Question came up in a reverse engineering class. The prof asked this question. I mean, in the grand scheme of things, while loops == for loops, I don't have a problem with that.

IDA Pro book... Google... not seeing anything online here.

So why does IDA pro never produce for loops in its pseudocode generator?

  • Why the downvote? How is this question off-topic? Wrong tags?
    – avgvstvs
    Apr 1, 2014 at 12:04
  • 2
    The question as stated is presented as an "obvious" fact without any evidence.
    – Igor Skochinsky
    Apr 1, 2014 at 13:37
  • I wanted to say usually it produces do while loops.
    – LUser
    Feb 18, 2021 at 10:49

2 Answers 2


Just because you haven't seem them does not mean they don't exist. In my experience the decompiler produces for loops all the time.

EDIT: Here's just one example:

                 xor     edx, edx
                 jmp     short loc_804B52B

                 mov     al, [edi+edx]
                 mov     [ebx+edx], al
                 inc     edx

                 cmp     edx, esi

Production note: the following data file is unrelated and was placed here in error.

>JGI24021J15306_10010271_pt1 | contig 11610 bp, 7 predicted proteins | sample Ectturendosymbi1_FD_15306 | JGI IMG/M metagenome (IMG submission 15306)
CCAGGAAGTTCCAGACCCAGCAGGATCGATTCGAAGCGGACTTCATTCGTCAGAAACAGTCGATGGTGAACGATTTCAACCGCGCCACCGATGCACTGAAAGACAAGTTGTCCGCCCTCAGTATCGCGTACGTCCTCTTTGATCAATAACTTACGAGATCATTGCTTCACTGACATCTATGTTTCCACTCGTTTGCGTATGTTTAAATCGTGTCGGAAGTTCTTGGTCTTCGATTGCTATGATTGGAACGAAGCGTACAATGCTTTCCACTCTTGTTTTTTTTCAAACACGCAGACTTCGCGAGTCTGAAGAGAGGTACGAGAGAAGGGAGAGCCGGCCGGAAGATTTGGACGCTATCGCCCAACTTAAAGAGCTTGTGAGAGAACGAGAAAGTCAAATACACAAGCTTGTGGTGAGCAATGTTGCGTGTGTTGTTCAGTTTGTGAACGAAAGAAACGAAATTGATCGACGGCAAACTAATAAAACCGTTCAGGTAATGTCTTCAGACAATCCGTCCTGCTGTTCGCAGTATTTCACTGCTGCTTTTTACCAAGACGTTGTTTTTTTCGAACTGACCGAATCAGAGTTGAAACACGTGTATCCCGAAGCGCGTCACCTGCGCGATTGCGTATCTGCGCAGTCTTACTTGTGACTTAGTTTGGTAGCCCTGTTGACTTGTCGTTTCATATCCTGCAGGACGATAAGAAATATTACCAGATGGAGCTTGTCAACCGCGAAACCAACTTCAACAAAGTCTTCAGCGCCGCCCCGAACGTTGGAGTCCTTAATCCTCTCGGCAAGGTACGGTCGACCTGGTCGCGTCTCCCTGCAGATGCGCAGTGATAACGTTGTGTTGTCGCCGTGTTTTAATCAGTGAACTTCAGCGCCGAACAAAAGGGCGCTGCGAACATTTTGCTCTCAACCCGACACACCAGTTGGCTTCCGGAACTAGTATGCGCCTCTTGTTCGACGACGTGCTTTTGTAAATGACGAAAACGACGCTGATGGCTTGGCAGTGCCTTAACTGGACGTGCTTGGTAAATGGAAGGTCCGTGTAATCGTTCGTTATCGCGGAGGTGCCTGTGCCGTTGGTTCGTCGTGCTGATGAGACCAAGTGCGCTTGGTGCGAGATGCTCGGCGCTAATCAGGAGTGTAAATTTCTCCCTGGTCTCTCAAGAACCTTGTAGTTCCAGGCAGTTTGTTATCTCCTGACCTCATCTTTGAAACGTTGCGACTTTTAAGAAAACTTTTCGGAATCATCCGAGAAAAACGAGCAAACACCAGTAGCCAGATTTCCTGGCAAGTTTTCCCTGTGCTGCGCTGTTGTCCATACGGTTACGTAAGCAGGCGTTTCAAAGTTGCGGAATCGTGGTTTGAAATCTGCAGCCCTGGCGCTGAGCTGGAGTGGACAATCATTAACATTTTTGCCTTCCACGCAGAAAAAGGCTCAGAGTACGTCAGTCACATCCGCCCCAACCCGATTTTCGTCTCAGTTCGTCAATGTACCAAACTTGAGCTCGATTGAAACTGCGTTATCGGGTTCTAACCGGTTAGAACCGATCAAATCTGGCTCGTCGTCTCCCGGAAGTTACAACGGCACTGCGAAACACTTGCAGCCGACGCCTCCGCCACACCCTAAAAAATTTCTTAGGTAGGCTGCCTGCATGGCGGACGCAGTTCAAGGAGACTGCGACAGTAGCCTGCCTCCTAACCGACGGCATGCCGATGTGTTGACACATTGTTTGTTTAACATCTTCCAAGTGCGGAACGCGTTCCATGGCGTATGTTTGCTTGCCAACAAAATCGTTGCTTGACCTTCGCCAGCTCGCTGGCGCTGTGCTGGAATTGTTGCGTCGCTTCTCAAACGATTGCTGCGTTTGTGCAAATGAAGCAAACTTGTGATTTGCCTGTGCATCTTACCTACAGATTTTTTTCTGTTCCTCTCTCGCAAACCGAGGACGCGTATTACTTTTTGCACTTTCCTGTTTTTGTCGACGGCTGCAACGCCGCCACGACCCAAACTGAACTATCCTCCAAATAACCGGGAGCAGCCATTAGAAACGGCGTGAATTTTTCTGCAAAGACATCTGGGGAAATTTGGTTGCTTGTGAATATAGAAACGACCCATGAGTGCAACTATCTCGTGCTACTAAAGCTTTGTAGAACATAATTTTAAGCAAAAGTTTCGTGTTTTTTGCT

jl      short loc_804B524


  for ( i = 0; i < a2; ++i )
    *(_BYTE *)(v2 + i) = *(_BYTE *)(a1 + i);
  • Well, for the record the question came up in a reversing class, and no one had the answer. The prof asked the question.
    – avgvstvs
    Apr 1, 2014 at 12:08
  • Well, the current question definitely does not mention it came from "the prof". Maybe you should rephrase your question and describe the full context.
    – Igor Skochinsky
    Apr 1, 2014 at 13:05
  • I updated the context accordingly.
    – avgvstvs
    Apr 1, 2014 at 13:11
  • Would it be possible for you to provide an assembly blob that should be interpreted correctly as a for loop?
    – avgvstvs
    Apr 1, 2014 at 13:17

The decompiler can produce for loops.

It uses the Ctree statement element cit_for and the Ctree expression cfor_t to represent these code constructs in the decompilation graph.

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